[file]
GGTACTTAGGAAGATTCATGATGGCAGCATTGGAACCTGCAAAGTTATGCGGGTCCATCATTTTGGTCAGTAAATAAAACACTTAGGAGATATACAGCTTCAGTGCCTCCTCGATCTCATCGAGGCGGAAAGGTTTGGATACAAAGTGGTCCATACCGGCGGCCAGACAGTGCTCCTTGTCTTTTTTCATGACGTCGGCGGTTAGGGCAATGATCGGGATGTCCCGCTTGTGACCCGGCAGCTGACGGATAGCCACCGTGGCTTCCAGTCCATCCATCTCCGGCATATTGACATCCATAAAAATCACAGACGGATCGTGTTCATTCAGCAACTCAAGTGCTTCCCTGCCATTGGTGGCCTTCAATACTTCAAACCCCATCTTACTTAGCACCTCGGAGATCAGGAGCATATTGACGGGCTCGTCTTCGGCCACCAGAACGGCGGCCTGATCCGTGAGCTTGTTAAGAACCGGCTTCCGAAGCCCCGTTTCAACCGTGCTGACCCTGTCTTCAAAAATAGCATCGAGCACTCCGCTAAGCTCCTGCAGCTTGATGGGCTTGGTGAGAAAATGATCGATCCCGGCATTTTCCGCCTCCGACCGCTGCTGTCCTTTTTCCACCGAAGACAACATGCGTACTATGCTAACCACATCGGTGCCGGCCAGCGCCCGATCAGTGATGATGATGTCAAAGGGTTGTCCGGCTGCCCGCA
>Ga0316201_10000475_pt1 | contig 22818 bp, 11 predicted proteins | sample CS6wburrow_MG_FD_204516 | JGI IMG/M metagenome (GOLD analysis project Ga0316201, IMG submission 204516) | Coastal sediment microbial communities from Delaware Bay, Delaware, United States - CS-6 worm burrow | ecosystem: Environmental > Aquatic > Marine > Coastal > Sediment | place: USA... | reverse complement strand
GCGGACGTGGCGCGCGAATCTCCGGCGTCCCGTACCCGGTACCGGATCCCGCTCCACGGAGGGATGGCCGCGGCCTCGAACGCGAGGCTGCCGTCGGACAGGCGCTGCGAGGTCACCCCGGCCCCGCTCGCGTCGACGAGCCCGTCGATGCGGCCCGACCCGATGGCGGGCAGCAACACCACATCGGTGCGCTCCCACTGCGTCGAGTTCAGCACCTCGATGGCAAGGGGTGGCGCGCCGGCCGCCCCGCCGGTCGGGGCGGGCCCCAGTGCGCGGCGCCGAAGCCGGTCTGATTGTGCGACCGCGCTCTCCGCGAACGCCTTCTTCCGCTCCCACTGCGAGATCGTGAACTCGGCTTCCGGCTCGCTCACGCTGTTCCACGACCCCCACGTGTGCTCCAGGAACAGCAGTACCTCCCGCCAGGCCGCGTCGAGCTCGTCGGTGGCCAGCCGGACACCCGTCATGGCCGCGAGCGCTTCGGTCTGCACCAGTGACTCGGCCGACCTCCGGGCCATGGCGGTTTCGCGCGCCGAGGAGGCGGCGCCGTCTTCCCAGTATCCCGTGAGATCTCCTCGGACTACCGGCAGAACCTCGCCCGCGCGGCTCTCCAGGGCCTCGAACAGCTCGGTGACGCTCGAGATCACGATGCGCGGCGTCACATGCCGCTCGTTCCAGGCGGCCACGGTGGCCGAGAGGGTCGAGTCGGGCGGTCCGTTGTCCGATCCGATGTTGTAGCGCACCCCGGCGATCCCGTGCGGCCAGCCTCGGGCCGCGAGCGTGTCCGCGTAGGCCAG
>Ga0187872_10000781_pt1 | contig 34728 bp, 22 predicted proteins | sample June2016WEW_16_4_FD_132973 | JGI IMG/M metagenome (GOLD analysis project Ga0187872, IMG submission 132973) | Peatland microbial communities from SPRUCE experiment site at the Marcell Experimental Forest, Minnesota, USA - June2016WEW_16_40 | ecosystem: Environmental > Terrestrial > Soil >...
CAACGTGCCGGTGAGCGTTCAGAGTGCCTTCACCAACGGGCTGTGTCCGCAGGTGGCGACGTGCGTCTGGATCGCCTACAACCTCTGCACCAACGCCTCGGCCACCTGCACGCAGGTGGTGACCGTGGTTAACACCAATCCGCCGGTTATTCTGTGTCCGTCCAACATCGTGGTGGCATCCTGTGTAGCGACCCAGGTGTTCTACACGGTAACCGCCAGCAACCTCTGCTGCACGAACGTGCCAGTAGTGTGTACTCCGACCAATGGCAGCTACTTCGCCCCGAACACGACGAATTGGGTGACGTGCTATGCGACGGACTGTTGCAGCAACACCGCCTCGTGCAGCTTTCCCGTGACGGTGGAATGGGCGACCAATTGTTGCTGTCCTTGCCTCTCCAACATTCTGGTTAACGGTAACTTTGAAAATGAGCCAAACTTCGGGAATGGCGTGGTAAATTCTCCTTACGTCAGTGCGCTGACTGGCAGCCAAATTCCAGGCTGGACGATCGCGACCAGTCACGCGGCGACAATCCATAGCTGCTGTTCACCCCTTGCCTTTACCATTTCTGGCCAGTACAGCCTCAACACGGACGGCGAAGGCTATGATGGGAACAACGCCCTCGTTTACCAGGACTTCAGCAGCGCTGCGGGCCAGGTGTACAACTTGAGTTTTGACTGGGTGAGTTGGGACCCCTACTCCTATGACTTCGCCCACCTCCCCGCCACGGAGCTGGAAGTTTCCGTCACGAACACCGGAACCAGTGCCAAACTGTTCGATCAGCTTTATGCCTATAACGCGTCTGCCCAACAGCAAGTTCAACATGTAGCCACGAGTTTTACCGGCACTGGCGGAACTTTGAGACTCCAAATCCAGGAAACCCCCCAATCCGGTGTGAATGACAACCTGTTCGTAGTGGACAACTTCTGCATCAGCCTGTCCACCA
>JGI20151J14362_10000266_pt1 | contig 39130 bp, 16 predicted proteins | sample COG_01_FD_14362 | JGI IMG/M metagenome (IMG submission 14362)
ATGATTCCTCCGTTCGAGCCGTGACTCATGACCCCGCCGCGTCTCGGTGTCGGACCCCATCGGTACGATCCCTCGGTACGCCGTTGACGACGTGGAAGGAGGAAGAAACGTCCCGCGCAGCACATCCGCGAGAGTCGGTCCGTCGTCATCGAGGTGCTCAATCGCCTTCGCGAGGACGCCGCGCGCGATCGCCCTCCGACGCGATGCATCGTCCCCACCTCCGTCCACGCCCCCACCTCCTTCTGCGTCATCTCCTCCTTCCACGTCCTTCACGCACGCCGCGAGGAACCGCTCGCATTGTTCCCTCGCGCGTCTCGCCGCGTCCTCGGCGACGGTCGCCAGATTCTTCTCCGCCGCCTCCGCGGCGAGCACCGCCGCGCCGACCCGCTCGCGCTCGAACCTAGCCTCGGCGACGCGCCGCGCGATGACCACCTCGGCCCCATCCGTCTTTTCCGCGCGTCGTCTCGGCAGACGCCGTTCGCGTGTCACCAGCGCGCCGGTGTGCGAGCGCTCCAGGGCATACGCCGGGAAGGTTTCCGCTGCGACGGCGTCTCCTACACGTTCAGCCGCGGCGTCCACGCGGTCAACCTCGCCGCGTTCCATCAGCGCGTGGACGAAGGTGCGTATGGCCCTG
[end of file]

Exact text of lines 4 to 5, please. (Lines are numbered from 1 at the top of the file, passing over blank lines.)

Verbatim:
>Ga0187872_10000781_pt1 | contig 34728 bp, 22 predicted proteins | sample June2016WEW_16_4_FD_132973 | JGI IMG/M metagenome (GOLD analysis project Ga0187872, IMG submission 132973) | Peatland microbial communities from SPRUCE experiment site at the Marcell Experimental Forest, Minnesota, USA - June2016WEW_16_40 | ecosystem: Environmental > Terrestrial > Soil >...
CAACGTGCCGGTGAGCGTTCAGAGTGCCTTCACCAACGGGCTGTGTCCGCAGGTGGCGACGTGCGTCTGGATCGCCTACAACCTCTGCACCAACGCCTCGGCCACCTGCACGCAGGTGGTGACCGTGGTTAACACCAATCCGCCGGTTATTCTGTGTCCGTCCAACATCGTGGTGGCATCCTGTGTAGCGACCCAGGTGTTCTACACGGTAACCGCCAGCAACCTCTGCTGCACGAACGTGCCAGTAGTGTGTACTCCGACCAATGGCAGCTACTTCGCCCCGAACACGACGAATTGGGTGACGTGCTATGCGACGGACTGTTGCAGCAACACCGCCTCGTGCAGCTTTCCCGTGACGGTGGAATGGGCGACCAATTGTTGCTGTCCTTGCCTCTCCAACATTCTGGTTAACGGTAACTTTGAAAATGAGCCAAACTTCGGGAATGGCGTGGTAAATTCTCCTTACGTCAGTGCGCTGACTGGCAGCCAAATTCCAGGCTGGACGATCGCGACCAGTCACGCGGCGACAATCCATAGCTGCTGTTCACCCCTTGCCTTTACCATTTCTGGCCAGTACAGCCTCAACACGGACGGCGAAGGCTATGATGGGAACAACGCCCTCGTTTACCAGGACTTCAGCAGCGCTGCGGGCCAGGTGTACAACTTGAGTTTTGACTGGGTGAGTTGGGACCCCTACTCCTATGACTTCGCCCACCTCCCCGCCACGGAGCTGGAAGTTTCCGTCACGAACACCGGAACCAGTGCCAAACTGTTCGATCAGCTTTATGCCTATAACGCGTCTGCCCAACAGCAAGTTCAACATGTAGCCACGAGTTTTACCGGCACTGGCGGAACTTTGAGACTCCAAATCCAGGAAACCCCCCAATCCGGTGTGAATGACAACCTGTTCGTAGTGGACAACTTCTGCATCAGCCTGTCCACCA